The Hattiesburg native was crowned Miss Mississippi 2022 in June.
Emmie Perkins discovered her love of music and the arts when she was in the 4th grade.
“I auditioned and landed a part in a local production of “Annie: The Musical.” When my mom heard me sing for the first time, she thought I was adopted. My gift of music and singing came out of nowhere,” Perkins said.
The role in Annie helped pave the way for Hattiesburg native Perkins to be crowned Miss Mississippi 2022 in June and an opportunity to represent the state in the Miss America pageant this December.
Perkins took vocal lessons from the age of 12 to 18 and was encouraged by teachers and coaches throughout the years to pursue a career in music and the arts.
“I would always tell my mom that I felt different from other kids. I told her I had this feeling that my path would be different than some of my peers. I had no idea what that meant at the time, but I stuck with acting, music and singing and it led me to become Miss Mississippi.”
Perkins, 21, is a student at Mississippi State University working on a major in biological science and a minor in music.
When Perkins was growing up, she said the word “pageant” never crossed her mind.
“I never longed to be Miss Mississippi or Miss America. I would watch on TV every year to watch the talent competition, but I never saw myself as one of the high achieving young women on TV.”
But Perkins had a goal of graduating from college debt free and investigated Miss America scholarships.
“Many great mentors in my life encouraged me to compete for the title of Miss Hattiesburg my freshman year of college. I showed up in an evening gown that was too big for me, with no idea what to expect from the experience. Needless to say, I was blessed with the title that night,” Perkins said.
During her junior year of college, Perkins competed for Miss Mississippi State University and won a full tuition scholarship to school for a year.
Perkins’ platform as Miss Mississippi involves the healing power of music — Music is Medicine.
“I noticed the incredible correlation between the healing power of music and the effect it had on the human body. People of all ages, races, and backgrounds were moved by the healing power of the arts and music. Through Music is Medicine, I have brought the arts and music to school systems, hospitals, and nursing homes,” Perkins said.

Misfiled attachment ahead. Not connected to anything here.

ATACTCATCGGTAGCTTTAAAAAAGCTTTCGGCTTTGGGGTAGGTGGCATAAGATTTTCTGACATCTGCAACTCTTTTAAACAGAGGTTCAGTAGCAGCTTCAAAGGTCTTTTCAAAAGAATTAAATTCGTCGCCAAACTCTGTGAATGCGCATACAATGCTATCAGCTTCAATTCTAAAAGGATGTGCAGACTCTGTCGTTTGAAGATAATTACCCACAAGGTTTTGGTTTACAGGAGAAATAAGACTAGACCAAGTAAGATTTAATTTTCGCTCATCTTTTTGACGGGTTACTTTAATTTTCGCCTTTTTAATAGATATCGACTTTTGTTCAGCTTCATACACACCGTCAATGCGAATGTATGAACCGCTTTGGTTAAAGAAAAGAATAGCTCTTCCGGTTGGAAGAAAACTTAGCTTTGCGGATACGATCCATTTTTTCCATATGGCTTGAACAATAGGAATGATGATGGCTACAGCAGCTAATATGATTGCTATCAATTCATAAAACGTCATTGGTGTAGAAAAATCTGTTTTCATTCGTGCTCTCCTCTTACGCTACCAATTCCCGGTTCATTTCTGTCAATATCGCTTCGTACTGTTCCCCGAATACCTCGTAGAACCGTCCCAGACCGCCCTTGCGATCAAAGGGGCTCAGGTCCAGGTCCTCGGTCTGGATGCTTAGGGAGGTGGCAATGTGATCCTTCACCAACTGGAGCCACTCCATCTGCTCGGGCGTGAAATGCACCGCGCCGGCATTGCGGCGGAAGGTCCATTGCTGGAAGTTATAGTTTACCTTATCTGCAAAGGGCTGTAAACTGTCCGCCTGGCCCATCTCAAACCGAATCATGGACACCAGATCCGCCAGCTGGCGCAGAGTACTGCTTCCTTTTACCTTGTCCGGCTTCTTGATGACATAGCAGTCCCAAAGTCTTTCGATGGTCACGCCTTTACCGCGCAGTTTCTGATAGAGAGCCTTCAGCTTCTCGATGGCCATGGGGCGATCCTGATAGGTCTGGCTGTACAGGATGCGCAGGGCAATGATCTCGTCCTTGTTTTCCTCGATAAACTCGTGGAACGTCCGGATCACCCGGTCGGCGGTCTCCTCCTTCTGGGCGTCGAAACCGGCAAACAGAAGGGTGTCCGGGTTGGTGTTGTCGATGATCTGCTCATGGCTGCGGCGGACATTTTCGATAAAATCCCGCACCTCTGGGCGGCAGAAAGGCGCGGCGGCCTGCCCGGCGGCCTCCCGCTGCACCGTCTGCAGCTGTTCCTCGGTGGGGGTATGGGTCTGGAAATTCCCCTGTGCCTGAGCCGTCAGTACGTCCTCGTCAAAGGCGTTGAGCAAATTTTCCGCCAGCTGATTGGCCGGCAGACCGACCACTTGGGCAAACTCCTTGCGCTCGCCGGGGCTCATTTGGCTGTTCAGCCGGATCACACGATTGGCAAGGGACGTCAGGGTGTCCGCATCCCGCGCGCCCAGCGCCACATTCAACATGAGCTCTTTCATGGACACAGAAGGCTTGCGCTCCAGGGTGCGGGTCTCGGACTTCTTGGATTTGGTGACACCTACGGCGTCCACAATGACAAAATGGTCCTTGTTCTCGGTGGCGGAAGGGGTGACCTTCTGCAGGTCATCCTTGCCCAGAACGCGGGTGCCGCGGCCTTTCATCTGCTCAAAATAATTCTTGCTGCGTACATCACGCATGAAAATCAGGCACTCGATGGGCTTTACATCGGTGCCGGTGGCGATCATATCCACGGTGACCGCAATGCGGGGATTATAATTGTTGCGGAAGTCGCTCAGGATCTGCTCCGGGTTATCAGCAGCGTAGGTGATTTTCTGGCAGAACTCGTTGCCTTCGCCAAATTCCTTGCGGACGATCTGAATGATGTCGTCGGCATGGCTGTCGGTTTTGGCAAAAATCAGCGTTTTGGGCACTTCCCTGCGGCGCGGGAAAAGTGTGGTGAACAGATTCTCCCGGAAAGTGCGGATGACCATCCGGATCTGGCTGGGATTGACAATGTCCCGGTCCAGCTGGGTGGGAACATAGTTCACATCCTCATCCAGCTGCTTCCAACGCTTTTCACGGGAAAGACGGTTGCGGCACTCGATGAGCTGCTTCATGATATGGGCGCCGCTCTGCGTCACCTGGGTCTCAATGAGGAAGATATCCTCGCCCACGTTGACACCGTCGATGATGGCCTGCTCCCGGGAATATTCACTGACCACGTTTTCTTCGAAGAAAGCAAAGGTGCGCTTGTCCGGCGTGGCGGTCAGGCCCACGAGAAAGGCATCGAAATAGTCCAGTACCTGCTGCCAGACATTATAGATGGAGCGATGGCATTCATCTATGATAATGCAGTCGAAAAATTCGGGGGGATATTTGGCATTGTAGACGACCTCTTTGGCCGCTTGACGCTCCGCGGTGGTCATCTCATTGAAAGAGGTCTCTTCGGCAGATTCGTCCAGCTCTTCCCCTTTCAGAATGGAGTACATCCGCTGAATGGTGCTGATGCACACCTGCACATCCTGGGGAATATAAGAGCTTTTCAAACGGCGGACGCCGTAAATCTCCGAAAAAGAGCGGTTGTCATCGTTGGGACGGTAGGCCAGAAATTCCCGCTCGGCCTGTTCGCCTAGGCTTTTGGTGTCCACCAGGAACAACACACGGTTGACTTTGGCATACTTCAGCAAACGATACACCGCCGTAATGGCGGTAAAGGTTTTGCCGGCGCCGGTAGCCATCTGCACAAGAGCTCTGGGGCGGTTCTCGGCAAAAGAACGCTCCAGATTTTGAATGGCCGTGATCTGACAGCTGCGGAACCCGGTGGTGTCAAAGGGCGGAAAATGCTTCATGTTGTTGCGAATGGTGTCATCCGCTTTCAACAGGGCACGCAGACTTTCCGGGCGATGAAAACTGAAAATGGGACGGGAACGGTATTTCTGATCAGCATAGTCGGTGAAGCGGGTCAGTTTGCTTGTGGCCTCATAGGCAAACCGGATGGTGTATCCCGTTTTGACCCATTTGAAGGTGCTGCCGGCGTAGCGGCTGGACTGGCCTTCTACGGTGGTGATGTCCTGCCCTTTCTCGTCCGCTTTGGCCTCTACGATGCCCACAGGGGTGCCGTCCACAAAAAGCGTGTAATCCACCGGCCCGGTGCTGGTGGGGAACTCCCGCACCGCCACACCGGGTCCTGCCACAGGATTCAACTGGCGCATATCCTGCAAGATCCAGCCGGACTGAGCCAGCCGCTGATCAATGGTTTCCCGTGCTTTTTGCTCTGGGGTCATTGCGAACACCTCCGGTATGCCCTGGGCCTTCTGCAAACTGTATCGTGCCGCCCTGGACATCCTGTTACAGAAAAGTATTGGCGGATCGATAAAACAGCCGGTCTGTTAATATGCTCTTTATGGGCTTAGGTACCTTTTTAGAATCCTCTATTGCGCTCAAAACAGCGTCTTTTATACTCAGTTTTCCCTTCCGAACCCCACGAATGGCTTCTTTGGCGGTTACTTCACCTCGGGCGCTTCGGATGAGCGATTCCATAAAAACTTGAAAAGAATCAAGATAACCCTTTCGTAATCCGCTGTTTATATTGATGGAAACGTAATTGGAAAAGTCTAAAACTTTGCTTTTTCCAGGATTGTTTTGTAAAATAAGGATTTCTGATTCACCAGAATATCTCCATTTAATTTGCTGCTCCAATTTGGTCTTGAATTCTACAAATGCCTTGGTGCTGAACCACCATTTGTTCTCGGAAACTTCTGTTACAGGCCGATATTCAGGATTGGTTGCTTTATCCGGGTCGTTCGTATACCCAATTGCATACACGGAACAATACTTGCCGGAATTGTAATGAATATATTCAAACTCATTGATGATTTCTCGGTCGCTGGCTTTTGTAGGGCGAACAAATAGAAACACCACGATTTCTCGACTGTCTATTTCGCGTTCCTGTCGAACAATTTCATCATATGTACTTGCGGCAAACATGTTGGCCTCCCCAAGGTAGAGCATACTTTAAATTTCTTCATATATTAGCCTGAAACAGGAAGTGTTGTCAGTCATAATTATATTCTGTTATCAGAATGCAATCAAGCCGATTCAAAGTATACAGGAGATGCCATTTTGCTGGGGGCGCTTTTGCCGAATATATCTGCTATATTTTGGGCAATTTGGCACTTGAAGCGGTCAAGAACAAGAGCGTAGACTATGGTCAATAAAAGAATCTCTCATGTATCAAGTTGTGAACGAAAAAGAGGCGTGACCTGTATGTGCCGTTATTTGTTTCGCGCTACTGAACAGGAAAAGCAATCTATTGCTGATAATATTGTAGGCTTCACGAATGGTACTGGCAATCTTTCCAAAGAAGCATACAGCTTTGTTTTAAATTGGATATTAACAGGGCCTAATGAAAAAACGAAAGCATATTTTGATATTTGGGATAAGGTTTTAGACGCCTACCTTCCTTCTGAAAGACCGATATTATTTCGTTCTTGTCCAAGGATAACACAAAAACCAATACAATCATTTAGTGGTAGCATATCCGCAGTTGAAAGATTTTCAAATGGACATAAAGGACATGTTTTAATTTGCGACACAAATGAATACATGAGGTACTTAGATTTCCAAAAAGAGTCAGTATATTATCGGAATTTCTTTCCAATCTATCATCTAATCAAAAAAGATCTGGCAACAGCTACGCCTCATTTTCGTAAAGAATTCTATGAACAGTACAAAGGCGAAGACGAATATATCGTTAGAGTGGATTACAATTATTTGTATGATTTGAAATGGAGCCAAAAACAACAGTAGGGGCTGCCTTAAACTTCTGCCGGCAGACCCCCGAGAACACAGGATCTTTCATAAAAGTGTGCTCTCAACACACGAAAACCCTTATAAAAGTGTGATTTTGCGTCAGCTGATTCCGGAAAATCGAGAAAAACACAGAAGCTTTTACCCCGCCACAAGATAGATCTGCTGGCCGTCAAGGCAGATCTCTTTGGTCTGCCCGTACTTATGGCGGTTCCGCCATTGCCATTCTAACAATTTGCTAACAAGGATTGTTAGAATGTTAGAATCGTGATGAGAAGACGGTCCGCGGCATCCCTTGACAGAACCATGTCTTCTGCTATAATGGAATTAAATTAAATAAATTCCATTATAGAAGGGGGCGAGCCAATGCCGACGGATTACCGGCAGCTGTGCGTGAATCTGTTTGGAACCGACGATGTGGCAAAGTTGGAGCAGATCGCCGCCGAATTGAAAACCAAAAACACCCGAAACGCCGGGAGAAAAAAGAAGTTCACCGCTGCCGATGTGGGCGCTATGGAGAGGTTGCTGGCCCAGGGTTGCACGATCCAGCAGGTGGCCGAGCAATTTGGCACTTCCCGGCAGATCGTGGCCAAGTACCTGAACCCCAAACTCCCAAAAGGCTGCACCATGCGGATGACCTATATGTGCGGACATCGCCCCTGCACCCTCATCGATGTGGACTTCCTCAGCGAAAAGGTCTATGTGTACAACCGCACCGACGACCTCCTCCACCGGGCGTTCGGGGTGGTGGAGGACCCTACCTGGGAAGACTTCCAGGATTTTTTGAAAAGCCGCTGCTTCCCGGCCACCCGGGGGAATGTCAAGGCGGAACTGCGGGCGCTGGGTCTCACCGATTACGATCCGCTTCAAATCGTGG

Perkins said she remembers an encounter with a man in a dementia specific assisted living facility. She gave a presentation called “Memories with Maracas” and a man in the back never interacted during the program. At the end of the session, Perkins played “Ave Maria” and then the man sat up in his chair and began singing opera. Perkins later found out the man used to be an opera singer when he was younger, and the music had awakened his memories.
When asked about the toughest part of the Miss Mississippi competition, Perkins said she had concerns about her height.
“The night before the preliminary Red Carpet Evening Wear portion of the competition, I told my mom that girls who are 5 foot 1 could never win an evening gown award. Not only did I win the award that night, but I won the overall Red Carpet award for the entire competition. That award was a reminder to more than just me that true beauty is exuded through confidence and light from within,” Perkins said.
I’m glad I never gave up. I believe God gave me the opportunity to represent Mississippi to be a voice for our state.
Perkins said she wants to inspire young girls across the state and the nation to celebrate who they are and love the things that make them different.
“I want to be the Miss Mississippi who spreads authenticity and honesty about my struggles to all who will listen with hopes that they too will find the confidence from within.”
A vocal trainer in New York City who worked with singers aiming for careers on Broadway once told Perkins she would never make it as a Broadway singer and performer.
“I’m glad I never gave up. I believe God gave me the opportunity to represent Mississippi to be a voice for our state. My dream may not be Broadway anymore, but it might be because God had bigger plans for my life. He knew exactly where I needed to be when he placed the crown on my head,” Perkins said.